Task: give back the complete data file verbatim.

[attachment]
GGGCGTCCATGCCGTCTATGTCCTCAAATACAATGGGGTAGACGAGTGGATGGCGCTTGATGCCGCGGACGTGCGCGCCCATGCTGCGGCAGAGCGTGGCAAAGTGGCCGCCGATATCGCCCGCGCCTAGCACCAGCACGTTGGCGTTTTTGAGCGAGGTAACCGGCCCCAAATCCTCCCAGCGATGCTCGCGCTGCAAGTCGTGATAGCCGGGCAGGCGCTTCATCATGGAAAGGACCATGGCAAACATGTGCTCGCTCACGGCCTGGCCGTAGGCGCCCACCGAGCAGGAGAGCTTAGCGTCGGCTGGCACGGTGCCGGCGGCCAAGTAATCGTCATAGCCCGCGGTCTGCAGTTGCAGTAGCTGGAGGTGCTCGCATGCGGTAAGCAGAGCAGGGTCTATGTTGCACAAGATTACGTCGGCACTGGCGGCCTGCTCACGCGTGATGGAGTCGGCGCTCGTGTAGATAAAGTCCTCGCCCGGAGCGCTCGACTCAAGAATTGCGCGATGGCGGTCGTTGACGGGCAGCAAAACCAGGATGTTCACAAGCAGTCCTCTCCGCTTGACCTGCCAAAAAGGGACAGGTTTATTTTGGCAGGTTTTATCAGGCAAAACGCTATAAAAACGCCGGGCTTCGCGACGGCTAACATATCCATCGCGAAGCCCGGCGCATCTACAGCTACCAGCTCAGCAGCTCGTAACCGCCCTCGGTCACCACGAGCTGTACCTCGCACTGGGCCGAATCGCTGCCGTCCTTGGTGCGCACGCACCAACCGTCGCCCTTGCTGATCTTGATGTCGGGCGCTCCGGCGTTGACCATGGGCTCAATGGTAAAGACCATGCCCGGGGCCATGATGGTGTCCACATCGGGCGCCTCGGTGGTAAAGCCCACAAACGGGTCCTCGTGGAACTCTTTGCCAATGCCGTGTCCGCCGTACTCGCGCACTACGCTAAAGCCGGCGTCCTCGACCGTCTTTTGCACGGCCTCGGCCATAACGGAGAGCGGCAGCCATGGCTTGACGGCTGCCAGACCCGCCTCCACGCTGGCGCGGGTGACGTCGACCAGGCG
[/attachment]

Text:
GGGCGTCCATGCCGTCTATGTCCTCAAATACAATGGGGTAGACGAGTGGATGGCGCTTGATGCCGCGGACGTGCGCGCCCATGCTGCGGCAGAGCGTGGCAAAGTGGCCGCCGATATCGCCCGCGCCTAGCACCAGCACGTTGGCGTTTTTGAGCGAGGTAACCGGCCCCAAATCCTCCCAGCGATGCTCGCGCTGCAAGTCGTGATAGCCGGGCAGGCGCTTCATCATGGAAAGGACCATGGCAAACATGTGCTCGCTCACGGCCTGGCCGTAGGCGCCCACCGAGCAGGAGAGCTTAGCGTCGGCTGGCACGGTGCCGGCGGCCAAGTAATCGTCATAGCCCGCGGTCTGCAGTTGCAGTAGCTGGAGGTGCTCGCATGCGGTAAGCAGAGCAGGGTCTATGTTGCACAAGATTACGTCGGCACTGGCGGCCTGCTCACGCGTGATGGAGTCGGCGCTCGTGTAGATAAAGTCCTCGCCCGGAGCGCTCGACTCAAGAATTGCGCGATGGCGGTCGTTGACGGGCAGCAAAACCAGGATGTTCACAAGCAGTCCTCTCCGCTTGACCTGCCAAAAAGGGACAGGTTTATTTTGGCAGGTTTTATCAGGCAAAACGCTATAAAAACGCCGGGCTTCGCGACGGCTAACATATCCATCGCGAAGCCCGGCGCATCTACAGCTACCAGCTCAGCAGCTCGTAACCGCCCTCGGTCACCACGAGCTGTACCTCGCACTGGGCCGAATCGCTGCCGTCCTTGGTGCGCACGCACCAACCGTCGCCCTTGCTGATCTTGATGTCGGGCGCTCCGGCGTTGACCATGGGCTCAATGGTAAAGACCATGCCCGGGGCCATGATGGTGTCCACATCGGGCGCCTCGGTGGTAAAGCCCACAAACGGGTCCTCGTGGAACTCTTTGCCAATGCCGTGTCCGCCGTACTCGCGCACTACGCTAAAGCCGGCGTCCTCGACCGTCTTTTGCACGGCCTCGGCCATAACGGAGAGCGGCAGCCATGGCTTGACGGCTGCCAGACCCGCCTCCACGCTGGCGCGGGTGACGTCGACCAGGCG